Sunday, 26 September 2010

The Real Deal

There has been an unfortunate amount of banter going on in the shark diving community over the past few weeks, and recently has come to something of a nasty climax. I am in two minds at this point whether or not to comment, but I think that one overbearing issue should not be ignored, nor forgotten. That issue, conservation, is the one that drives us all, and probably why we are all here in the first place.
The more infighting and back stabbing that goes on, the weaker we become as a group. Marine conservationists are a wierd bunch of poeple, we all ask for as much help as possible to achieve our aim from a joint perspective, but when it comes to working together for that sole aim; ideals, objectives, and cashflow get in the way, and before we know it, barriers go up and we become a collective of individuals, rather than a unified movement. This, I guess, given the nature of the beast, is inevitable. We all paint our garden fence nice and pretty, to attract the vital incomes that keep us all going, but that same pretty fence is a barrier to powerful alliances and friendships that could help us achieve our prime objective: to conserve the ocean realm.
I can count on one hand the individuals who I know that fully understand the significance of this, and one or two of them I know are involved in the recent debacle. I am surprised, and saddened by the tone of recent public communication over the issue, and I hope that all parties involved will consider the image I posted above, and make the right decisions over the coming months to unify a quickly dissolving alliance of like minds, for the benefit of all of us.
The SA press today released a story about a poacher being killed in Gansbaai, and typically of the media, the overriding tone of the article was not how we might control poachers, but whether the shark feeding industry in the area was to blame for the poachers death. It is this I guess that prompted me to write this blog. We have enough people in our world trying to shut doors on our good work. We should not be shooting each other in the foot. For the sake of sharks all over the world, the prime movers in the industry must reunify, and form a transparent, faultless standard for feeding practice that is beyond reproach.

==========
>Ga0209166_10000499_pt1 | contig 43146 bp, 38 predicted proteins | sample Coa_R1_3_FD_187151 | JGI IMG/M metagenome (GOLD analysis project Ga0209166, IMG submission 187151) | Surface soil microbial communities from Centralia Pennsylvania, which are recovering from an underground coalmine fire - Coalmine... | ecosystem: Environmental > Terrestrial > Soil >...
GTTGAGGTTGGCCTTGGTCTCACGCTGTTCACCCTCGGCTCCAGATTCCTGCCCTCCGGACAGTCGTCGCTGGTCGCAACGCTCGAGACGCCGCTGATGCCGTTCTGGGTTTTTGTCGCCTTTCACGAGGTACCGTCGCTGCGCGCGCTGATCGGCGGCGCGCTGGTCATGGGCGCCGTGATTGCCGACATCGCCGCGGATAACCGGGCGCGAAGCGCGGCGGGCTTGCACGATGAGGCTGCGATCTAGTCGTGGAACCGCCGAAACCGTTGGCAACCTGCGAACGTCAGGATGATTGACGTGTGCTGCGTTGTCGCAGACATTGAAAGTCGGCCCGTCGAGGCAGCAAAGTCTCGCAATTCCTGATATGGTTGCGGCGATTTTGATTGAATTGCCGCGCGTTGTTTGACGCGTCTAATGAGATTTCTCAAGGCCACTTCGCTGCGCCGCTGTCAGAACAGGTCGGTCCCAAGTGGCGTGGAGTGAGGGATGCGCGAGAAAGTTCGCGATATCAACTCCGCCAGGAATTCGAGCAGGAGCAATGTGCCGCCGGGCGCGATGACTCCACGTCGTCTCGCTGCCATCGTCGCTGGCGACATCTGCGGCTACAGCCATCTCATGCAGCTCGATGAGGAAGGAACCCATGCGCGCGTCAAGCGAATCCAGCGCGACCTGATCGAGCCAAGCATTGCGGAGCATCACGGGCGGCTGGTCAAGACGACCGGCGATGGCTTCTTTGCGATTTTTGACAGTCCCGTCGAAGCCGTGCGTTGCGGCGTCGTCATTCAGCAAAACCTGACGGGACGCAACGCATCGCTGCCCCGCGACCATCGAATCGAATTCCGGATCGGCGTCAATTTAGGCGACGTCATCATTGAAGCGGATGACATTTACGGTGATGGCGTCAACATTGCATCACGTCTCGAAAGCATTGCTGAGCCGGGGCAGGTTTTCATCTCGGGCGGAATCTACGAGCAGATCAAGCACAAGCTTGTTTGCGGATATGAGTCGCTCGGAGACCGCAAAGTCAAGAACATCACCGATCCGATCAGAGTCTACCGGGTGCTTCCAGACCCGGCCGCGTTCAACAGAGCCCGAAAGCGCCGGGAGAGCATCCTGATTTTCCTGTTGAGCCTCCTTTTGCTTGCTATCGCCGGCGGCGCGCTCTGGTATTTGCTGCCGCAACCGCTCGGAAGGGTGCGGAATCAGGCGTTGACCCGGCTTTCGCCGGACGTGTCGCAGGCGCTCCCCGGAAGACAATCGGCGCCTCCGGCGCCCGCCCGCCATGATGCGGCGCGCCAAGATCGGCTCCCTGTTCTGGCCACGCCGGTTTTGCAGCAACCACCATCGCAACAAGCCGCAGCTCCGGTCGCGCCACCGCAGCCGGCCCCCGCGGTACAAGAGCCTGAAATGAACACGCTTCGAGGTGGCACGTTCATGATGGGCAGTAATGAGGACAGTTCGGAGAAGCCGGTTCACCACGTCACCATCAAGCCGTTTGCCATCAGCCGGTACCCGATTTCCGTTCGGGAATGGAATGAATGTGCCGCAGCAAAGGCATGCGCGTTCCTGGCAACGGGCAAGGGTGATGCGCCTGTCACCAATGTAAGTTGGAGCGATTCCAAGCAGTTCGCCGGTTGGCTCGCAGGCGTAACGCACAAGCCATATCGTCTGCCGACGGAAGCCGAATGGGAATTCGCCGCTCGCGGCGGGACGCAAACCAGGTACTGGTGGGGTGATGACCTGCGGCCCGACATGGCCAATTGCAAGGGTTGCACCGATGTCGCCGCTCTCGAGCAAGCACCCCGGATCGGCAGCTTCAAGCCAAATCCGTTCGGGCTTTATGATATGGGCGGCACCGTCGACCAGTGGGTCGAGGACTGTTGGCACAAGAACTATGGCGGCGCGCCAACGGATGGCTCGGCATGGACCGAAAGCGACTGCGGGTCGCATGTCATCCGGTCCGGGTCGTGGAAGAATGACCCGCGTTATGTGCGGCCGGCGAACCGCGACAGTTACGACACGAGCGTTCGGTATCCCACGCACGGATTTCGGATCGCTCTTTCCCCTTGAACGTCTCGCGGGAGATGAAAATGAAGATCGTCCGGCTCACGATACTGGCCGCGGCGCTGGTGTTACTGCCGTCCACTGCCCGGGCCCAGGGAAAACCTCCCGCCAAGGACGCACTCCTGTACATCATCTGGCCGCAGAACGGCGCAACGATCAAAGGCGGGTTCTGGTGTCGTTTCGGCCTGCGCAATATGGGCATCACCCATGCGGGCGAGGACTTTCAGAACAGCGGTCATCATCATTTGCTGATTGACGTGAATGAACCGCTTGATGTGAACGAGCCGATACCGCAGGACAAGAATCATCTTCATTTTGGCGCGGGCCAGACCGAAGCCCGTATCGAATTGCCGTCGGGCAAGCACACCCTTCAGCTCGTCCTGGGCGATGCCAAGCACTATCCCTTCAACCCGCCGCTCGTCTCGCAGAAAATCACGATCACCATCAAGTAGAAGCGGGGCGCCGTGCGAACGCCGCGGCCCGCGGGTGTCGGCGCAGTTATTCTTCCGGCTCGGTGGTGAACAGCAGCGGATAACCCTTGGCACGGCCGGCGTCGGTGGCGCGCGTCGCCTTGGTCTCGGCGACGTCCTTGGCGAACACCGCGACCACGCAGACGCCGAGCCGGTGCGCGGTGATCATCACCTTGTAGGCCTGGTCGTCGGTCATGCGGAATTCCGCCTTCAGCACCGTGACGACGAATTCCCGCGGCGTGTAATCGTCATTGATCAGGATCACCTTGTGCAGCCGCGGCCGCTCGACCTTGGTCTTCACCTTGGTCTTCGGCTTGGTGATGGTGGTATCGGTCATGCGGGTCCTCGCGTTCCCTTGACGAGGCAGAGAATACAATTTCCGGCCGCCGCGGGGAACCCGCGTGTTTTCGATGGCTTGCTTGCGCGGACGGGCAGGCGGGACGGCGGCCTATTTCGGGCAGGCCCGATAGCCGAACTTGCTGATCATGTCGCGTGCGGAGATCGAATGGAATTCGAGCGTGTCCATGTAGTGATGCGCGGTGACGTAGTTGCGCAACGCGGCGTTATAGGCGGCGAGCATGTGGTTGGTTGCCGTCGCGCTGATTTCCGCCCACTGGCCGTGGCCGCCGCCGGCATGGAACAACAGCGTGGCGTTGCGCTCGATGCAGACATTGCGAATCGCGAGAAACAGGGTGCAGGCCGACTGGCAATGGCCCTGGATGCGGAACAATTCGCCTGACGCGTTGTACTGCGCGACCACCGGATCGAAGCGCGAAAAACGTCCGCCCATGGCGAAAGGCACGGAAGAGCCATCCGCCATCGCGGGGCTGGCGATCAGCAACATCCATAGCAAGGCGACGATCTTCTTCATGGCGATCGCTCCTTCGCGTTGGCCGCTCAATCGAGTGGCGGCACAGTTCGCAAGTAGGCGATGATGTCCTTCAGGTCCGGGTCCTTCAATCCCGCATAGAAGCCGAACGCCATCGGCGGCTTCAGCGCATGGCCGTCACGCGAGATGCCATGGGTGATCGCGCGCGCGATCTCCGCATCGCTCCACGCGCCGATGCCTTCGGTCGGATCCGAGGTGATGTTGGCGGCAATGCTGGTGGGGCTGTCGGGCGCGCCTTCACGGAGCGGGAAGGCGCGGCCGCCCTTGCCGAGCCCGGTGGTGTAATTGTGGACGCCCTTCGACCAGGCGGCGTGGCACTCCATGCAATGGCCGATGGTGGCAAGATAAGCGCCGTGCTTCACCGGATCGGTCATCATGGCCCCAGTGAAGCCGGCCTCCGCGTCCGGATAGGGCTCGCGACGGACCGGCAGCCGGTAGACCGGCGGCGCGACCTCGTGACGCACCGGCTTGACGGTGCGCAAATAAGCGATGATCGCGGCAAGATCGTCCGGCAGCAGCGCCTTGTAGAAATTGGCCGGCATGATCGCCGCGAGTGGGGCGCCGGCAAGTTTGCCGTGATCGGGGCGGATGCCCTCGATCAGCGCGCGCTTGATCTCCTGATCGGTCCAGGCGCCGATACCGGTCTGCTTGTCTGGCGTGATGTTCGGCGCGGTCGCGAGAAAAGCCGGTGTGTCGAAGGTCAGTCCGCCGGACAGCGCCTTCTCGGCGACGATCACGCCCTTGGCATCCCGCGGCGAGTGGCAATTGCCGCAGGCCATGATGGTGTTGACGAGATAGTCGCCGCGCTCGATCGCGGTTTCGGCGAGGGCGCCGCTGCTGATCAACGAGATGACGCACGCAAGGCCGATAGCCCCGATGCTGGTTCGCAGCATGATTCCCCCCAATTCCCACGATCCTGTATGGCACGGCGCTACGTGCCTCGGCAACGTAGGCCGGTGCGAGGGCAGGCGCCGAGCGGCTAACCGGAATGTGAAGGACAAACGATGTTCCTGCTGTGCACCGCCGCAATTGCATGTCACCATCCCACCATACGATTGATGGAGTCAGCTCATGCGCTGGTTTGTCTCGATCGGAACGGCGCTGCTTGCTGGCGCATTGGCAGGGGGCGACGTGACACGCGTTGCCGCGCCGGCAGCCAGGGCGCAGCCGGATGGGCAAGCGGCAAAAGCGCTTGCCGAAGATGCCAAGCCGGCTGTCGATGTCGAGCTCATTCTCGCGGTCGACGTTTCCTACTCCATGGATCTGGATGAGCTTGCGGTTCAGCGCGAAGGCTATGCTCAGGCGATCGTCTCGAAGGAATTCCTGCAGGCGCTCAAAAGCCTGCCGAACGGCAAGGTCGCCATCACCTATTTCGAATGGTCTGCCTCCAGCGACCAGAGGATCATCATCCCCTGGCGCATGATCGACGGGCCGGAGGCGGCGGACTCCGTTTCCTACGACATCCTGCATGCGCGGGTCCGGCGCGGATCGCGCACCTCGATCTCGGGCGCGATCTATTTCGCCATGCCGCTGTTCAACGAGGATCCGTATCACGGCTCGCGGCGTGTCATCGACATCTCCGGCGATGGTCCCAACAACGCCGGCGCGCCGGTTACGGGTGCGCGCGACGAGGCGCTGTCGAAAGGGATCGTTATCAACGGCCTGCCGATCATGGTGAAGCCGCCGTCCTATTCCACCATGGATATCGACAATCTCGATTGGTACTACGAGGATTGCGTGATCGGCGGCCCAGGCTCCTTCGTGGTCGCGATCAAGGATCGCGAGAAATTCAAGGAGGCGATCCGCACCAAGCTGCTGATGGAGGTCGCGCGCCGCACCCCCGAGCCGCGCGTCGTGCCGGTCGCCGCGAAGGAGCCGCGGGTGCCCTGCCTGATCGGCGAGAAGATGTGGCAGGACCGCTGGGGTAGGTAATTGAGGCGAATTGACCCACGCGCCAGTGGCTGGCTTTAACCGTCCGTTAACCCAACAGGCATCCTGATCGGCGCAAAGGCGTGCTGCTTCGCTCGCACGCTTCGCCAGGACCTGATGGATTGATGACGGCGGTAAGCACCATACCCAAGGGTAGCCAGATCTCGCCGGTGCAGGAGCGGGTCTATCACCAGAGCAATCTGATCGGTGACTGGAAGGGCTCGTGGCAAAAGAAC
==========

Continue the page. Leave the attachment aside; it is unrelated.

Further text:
SA Sharks said...

Mark have you seen all of those baiting images?

Keeping the eye on the ball is a great idea but those images cannot be ignored.

If they were not from AS and a well known operator and you just came across them what response would you have then?

Conservation credibility starts at the operational level methinks.

Mark Harding said...

I absolutely agree with your closing comment, and don't get me wrong, I'm not sticking up for anyone, at all, but, I see the big picture every day, I walk by it, and then I work my butt off trying to do something about it, and I know that infighting is not the way forward.